In fact, something seemed shady about the state of his restaurant’s negative reviews. “When you do get a call from Yelp, and you go to the site, it looks like they have been moved,” John said. “You don’t know if they happen to be at the top legitimately or if the rep moved them to the top. You don’t even know if this is someone who legitimately doesn’t like your restaurant. … Almost all the time when they call you, the bad ones will be at the top.”
Usually, John said, he would politely decline to advertise. “Well, thanks,” he’d say. “I’ll talk to my partner about it.” Or, “It’s not really in my budget right now.” But inevitably, in another week or so, he’d get another phone call. Occasionally, the voice on the other end of the phone would change, but the calls continued. These days, John chooses to not answer his phone when it’s from a number with a 415 area code.
John may sound paranoid, but he’s got company. During interviews with dozens of business owners over a span of several months, six people told this newspaper that Yelp sales representatives promised to move or remove negative reviews if their business would advertise. In another six instances, positive reviews disappeared — or negative ones appeared — after owners declined to advertise.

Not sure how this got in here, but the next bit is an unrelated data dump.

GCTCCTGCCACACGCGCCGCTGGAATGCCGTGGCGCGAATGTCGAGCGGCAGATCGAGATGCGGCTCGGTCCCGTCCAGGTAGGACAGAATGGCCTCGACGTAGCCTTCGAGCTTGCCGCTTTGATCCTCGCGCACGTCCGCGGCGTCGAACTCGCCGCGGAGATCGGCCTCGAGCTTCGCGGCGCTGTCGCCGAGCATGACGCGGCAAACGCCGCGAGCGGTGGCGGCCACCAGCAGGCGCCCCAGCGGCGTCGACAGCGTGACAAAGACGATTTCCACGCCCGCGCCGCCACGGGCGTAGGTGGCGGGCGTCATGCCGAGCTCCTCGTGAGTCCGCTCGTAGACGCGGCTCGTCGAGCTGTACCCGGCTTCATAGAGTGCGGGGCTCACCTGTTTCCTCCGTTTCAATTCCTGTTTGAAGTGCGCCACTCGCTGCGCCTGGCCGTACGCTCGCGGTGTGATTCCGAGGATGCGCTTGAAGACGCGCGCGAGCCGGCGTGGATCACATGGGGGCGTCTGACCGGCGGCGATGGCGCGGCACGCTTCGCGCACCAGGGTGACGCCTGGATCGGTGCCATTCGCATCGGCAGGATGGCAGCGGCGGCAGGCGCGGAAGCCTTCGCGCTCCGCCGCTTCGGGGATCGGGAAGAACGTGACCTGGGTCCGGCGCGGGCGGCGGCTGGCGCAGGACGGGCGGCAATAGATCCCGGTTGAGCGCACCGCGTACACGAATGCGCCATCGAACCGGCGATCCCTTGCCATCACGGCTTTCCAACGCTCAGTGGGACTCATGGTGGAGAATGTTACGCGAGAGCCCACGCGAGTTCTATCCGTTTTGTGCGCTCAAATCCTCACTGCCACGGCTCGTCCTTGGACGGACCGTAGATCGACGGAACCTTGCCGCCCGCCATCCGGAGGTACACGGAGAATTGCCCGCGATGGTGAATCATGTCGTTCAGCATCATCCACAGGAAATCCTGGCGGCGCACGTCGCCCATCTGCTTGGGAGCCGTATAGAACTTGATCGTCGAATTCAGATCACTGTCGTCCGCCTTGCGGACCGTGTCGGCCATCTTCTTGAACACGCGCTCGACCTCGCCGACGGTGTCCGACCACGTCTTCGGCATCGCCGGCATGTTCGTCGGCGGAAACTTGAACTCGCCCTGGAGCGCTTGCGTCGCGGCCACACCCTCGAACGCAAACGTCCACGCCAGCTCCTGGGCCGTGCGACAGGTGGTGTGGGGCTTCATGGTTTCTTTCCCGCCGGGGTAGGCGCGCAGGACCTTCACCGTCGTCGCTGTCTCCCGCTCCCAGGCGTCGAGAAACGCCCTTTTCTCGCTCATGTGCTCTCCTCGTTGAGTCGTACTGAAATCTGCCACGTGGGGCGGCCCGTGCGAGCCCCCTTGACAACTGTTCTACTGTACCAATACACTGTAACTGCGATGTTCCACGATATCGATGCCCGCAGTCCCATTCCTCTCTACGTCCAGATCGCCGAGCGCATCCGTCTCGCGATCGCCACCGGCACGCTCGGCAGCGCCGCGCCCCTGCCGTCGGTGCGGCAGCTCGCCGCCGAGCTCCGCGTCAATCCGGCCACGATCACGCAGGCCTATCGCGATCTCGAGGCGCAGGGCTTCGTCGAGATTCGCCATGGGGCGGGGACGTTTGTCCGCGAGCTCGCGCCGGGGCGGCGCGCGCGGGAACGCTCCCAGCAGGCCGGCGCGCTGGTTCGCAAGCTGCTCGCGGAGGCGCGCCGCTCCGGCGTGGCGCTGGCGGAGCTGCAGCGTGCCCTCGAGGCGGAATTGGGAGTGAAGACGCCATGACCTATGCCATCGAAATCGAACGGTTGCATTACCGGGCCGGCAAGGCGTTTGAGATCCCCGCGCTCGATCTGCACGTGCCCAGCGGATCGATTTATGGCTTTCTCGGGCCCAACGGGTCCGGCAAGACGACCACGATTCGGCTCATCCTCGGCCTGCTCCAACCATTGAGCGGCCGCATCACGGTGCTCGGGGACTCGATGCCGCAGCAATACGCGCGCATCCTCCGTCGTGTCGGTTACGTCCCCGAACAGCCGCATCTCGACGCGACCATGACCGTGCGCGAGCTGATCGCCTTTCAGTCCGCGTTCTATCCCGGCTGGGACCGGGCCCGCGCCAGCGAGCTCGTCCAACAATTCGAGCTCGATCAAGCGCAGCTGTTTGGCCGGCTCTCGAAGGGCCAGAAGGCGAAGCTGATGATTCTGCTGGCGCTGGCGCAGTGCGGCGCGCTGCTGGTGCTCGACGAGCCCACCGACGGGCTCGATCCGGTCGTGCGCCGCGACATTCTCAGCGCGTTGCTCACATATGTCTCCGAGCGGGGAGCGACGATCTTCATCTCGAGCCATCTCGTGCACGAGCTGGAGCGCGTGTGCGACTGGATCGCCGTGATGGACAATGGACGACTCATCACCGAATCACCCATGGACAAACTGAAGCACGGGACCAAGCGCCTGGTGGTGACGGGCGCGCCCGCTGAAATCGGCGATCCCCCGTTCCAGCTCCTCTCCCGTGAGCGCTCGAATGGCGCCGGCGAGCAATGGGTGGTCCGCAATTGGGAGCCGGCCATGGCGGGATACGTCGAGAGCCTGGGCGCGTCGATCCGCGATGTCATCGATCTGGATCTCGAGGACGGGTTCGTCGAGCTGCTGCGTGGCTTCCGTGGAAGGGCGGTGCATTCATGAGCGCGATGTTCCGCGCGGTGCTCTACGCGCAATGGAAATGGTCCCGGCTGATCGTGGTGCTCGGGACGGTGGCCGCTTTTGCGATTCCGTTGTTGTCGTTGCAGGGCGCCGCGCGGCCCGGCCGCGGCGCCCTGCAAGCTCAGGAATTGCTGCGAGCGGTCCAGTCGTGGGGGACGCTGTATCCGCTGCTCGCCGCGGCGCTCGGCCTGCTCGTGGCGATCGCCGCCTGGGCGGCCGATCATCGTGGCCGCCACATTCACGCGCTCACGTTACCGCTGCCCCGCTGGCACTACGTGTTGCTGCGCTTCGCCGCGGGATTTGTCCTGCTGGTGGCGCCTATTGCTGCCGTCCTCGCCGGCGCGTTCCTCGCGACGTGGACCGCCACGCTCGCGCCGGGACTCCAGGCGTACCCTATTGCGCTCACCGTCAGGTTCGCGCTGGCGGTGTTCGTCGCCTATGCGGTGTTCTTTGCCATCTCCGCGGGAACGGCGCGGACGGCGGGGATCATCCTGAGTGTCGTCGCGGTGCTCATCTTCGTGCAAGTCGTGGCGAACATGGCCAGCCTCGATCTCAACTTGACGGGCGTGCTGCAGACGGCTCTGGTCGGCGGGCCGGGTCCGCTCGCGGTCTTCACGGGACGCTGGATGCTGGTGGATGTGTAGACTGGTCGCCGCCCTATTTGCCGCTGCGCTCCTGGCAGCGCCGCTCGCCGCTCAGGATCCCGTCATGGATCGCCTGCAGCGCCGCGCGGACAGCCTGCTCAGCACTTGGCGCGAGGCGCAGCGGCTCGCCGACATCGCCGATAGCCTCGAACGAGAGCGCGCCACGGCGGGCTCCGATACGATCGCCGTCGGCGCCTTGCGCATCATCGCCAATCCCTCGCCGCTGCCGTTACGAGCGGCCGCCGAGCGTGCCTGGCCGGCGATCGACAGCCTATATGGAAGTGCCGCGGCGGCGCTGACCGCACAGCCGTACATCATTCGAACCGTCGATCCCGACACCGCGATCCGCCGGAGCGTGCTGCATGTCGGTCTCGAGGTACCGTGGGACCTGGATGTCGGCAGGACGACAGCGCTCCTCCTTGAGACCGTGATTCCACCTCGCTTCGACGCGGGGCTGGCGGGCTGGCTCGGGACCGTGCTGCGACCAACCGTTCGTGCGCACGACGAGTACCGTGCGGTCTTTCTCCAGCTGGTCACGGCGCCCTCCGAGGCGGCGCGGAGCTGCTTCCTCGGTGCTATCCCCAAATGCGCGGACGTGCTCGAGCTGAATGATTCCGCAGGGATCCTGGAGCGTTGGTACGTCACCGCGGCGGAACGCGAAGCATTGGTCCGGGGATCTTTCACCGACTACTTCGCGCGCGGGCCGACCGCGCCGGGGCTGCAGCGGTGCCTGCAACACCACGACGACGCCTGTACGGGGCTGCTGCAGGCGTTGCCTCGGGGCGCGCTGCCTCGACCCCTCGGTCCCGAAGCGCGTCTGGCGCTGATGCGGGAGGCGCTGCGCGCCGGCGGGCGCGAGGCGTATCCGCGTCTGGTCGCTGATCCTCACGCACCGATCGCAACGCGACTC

Because they were often asked to advertise soon after receiving negative reviews, many of these business owners believe Yelp employees use such reviews as sales leads. Several, including John, even suspect Yelp employees of writing them. Indeed, Yelp does pay some employees to write reviews of businesses that are solicited for advertising. And in at least one documented instance, a business owner who refused to advertise subsequently received a negative review from a Yelp employee.